Racism in Advertisments

Gouri. U. Chandran

With the market place being filled with new products every day, the struggle to rule the market is increasing which in-turn has led to rise in popularity of advertising in the marketing sector. It is hence used extensively by all brands as it plays an important role in instilling in the minds of the consumers about their products. Advertisements therefore is a harmless expression of creativity on the surface that operates at a deeper, psychological level. With increase in advertisements came in issues such as ‘stereotyping’. This led to the cultivation of various inaccurate notions about certain group of people such the blacks, who were often portrayed in association with terms like crime, drugs, rape and animalism.

Another important issue that arose as a result of the influence of advertising on the mind-set of people was racism, the discrimination, or antagonism directed against someone of a different race based on the belief that one’s own race is superior. Racism is found extensively in advertisements. Nevertheless people tend to overlook it and buy the product or service. The most evident from of racism in advertisements is seen in commercials of fairness products. This has instilled in the minds of people to discriminate one another on the basis of skin colour, or colourism. Colourism, term coined by Alice Walker in 1982 is defined as one way of racially discriminating people. With fairness advertisements in India holding up this concept, colourism has turned out to be a discriminating factor in every girl’s life. Soon everyone began using products that promised to brighten their skin tone. Being fair began to be equated to ‘being beautiful’.



Indian Scenario:

In a country like India where majority of its population is tan-skinned, racism worked its way out to instil in people the idea that light skinned is beautiful. It all started with the Hindustan Unilever in 1975 launching a skin-lightening cream called the “Fair and Lovely” into the Indian society.

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These products were basically made targeting women. Soon many companies took up and launched similar products that gave faster results in short span of time. It came with a promise to give them fairer shades from the very first use.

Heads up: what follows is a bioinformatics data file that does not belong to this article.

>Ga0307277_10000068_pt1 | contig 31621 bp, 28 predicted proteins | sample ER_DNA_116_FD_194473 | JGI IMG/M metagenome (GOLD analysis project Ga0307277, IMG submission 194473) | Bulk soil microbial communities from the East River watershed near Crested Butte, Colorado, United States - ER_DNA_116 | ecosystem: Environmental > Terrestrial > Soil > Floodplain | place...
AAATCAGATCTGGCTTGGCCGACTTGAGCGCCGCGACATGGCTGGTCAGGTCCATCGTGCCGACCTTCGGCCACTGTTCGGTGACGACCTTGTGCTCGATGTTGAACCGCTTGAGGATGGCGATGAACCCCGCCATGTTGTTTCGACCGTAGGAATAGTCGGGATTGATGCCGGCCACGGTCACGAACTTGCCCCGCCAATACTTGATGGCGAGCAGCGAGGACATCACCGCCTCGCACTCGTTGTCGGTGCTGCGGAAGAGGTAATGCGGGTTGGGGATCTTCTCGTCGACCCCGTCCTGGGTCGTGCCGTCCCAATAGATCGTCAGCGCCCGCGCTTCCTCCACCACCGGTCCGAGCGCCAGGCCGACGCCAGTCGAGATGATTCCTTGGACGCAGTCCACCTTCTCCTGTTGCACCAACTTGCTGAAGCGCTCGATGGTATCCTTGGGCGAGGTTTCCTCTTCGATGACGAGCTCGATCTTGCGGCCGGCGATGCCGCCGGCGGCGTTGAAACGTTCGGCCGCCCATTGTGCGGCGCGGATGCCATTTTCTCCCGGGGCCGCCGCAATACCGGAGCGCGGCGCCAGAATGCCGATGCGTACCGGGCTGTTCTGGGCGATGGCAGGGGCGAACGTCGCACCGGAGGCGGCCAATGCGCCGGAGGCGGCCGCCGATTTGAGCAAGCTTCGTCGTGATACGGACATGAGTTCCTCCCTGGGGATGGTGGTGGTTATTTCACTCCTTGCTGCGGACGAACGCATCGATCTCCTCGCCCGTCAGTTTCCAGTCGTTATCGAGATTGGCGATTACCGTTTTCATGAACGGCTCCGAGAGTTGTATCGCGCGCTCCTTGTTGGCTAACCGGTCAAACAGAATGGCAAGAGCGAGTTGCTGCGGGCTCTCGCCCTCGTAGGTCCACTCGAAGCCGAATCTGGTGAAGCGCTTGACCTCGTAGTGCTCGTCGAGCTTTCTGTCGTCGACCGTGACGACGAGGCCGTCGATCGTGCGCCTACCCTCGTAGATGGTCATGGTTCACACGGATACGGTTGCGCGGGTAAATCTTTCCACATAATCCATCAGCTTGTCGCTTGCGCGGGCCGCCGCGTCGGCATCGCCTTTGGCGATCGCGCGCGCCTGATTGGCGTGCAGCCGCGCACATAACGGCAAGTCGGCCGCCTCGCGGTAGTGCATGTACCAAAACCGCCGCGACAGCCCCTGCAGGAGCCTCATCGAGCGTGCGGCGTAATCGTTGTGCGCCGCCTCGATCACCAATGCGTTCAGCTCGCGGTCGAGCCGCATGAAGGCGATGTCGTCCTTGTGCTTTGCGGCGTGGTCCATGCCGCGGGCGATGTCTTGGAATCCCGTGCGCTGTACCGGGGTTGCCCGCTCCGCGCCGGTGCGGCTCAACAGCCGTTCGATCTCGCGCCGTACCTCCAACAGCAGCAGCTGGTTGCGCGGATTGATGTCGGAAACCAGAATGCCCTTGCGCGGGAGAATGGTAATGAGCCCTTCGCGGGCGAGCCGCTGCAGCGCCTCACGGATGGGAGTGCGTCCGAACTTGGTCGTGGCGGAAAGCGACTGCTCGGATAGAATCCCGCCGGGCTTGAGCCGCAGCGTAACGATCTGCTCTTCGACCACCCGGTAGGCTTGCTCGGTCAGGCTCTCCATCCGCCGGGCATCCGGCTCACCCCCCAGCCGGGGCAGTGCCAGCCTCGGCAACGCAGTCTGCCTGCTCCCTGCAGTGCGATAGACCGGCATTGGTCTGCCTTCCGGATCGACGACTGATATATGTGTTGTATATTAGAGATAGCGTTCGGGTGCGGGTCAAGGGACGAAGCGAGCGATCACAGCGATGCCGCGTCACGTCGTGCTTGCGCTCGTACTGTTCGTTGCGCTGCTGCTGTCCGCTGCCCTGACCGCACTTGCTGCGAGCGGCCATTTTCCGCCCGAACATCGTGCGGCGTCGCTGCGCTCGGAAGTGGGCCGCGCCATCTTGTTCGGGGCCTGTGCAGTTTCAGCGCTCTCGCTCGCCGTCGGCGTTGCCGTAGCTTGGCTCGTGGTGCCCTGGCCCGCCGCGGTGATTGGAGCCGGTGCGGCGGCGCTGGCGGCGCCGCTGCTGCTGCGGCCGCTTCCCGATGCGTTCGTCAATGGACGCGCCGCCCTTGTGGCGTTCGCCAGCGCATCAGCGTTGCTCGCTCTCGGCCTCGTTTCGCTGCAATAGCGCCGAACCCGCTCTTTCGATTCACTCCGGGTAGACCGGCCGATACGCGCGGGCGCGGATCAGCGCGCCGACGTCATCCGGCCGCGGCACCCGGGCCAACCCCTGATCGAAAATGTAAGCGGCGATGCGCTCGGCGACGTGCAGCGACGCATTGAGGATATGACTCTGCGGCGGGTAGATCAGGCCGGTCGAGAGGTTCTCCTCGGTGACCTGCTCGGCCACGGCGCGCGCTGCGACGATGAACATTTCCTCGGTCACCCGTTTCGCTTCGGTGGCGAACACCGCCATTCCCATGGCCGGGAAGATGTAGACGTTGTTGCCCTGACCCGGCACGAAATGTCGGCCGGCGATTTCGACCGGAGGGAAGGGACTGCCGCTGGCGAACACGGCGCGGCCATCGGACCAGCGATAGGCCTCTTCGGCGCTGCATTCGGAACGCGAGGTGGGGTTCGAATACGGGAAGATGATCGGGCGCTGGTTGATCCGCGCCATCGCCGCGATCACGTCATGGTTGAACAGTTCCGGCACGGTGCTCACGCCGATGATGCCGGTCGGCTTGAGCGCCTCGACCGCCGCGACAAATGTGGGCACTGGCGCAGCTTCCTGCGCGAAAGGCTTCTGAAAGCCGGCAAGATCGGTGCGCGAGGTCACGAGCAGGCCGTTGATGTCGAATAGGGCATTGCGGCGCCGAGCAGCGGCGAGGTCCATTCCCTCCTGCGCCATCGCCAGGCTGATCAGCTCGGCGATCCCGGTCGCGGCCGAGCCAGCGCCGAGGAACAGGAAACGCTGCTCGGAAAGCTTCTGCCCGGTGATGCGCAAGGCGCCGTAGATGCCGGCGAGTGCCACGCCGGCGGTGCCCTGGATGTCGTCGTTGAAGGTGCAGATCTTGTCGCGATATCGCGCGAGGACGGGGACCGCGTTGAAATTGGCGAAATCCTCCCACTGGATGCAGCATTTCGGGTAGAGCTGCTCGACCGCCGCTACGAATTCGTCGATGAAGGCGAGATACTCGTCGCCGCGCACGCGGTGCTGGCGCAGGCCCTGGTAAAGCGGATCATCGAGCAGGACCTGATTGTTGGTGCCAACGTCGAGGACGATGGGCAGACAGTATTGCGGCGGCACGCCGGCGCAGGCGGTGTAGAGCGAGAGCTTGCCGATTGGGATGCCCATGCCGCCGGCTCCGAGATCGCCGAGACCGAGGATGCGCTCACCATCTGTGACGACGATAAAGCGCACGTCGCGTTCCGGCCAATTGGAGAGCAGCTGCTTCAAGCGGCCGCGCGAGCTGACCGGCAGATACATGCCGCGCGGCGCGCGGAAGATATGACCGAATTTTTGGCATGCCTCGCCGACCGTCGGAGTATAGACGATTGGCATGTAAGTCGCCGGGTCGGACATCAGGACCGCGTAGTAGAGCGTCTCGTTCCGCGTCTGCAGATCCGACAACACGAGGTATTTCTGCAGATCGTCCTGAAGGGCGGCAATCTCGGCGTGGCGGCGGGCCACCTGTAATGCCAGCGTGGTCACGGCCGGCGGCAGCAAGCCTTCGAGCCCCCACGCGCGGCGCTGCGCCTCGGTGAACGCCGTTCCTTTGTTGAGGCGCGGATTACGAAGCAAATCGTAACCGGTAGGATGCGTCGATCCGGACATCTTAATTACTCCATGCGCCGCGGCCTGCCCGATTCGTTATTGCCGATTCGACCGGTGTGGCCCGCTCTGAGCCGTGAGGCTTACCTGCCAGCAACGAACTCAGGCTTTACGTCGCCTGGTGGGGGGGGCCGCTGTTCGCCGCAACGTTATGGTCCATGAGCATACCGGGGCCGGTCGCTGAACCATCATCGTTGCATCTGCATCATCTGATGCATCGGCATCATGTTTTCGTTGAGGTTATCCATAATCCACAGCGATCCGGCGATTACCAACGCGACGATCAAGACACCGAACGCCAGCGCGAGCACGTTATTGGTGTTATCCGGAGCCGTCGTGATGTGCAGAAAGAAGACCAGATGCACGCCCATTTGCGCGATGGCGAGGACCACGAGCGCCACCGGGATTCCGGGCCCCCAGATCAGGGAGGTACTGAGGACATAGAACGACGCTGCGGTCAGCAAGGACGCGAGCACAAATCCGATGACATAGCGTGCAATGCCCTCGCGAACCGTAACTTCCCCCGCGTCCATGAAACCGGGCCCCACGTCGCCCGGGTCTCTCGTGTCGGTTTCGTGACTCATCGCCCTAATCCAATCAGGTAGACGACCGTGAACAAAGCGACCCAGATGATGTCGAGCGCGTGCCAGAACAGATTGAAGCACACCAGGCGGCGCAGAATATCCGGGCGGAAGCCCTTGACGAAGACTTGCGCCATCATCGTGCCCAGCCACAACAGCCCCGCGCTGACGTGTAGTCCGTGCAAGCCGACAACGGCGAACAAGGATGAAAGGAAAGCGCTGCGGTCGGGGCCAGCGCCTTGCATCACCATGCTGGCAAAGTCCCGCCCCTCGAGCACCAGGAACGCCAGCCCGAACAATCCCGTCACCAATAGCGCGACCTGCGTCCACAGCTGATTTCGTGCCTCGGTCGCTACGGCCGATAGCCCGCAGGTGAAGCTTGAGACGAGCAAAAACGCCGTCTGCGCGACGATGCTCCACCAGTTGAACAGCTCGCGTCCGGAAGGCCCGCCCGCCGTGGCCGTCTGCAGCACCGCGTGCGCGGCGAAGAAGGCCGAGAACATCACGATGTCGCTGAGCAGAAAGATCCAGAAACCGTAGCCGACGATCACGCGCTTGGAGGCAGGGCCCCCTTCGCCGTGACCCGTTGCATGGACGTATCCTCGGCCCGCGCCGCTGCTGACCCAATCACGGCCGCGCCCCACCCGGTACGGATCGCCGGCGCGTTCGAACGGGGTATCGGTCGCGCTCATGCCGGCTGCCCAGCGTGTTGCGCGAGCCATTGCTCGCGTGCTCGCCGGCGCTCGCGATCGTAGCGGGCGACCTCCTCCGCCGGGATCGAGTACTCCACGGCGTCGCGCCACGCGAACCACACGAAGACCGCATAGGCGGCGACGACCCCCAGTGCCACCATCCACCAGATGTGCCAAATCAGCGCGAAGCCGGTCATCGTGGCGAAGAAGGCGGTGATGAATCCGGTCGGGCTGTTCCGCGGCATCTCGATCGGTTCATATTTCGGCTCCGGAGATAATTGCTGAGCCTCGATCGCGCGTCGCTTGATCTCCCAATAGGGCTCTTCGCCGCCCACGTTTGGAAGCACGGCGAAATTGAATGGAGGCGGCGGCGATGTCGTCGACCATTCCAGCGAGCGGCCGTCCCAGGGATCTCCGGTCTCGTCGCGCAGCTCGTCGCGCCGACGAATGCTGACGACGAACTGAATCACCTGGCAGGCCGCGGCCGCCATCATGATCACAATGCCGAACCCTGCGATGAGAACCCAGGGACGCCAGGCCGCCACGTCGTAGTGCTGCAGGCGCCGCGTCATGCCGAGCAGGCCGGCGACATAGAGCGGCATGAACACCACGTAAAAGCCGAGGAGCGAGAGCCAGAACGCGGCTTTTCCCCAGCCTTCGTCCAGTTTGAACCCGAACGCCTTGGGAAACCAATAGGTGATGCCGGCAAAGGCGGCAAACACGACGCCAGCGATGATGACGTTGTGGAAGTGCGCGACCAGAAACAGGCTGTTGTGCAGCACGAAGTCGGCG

Soon arose the question why beauty should be only associated with women. Breaking this stereotyping, Emami launched a fairness creams for men, “Fair and Handsome”. Henceforth, in terms of ‘beauty’ regarding men it was associated with being ‘handsome’. Here too the concept of ‘fair’ stood ahead and soon many companies launched fairness products for men.


Production of different products was not all that was necessary to grab the attention of customers. Inorder to make them believe in their product, producers began endorsing famous actors and actresses of the time. This made it easier for them to reach out to the audience. For example, Emami had Bollywood actor, Shah Rukh Khan endorsing the product which made it more credible and appealing to young audience. The face of celebrity gives credibility to these advertisements. But often consumers fail to realise how far the message is credible.

Beginning of the change in these attitudes was not far. Soon many popular faces of the film industry came forward to change the attitude against skin colour discrimination. Women of Worth (WOW) a non-profit organisation in 2009 launched a campaign called “Dark is Beautiful” which protested against the fascination for fair skin and its effect on the psychology on Indian youth. The movement gained much popularity with Nandita Das, renowned actor and activist coming to its fore-front.

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With the efforts of the organisation and its campaigns, they were able to bring some changes in the existing notions of the society. Young people slowly begun to accept the fact that it is not necessary to have fair skin to be beautiful. The campaign also gained much popularity with men coming forward to support the cause. Soon it saw many youngsters raise voice against the unjust effects of skin colour bias brought into the society by fairness products.

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Following the similar lines, JNTA, a creative studio based in Maharashtra in association with Kranti, an NGO that empowers women to be a cause of social change produced a video using the hashtag #EmbraceYourColour, (https://www.youtube.com/watch?v=YyoSt9YZU8k). It featured young girls speaking proudly about their skin colour which was published on 16 July, 2016.



The discrimination based on colour can only be put to an end if the media and product manufacturers that portrays them are willing to adopt a change in its portrayal. This can instil confidence in people and help them believe that they are no less than the others around them.

Advertising hence should not show people with darker skin having a disadvantage of any kind, or inferior, or unsuccessful in any aspect of life but portray them as strong and confident as the others. Today as the mind-set of people change what is needed is an evolution in the advertising industry to change and put an end to this discrimination.



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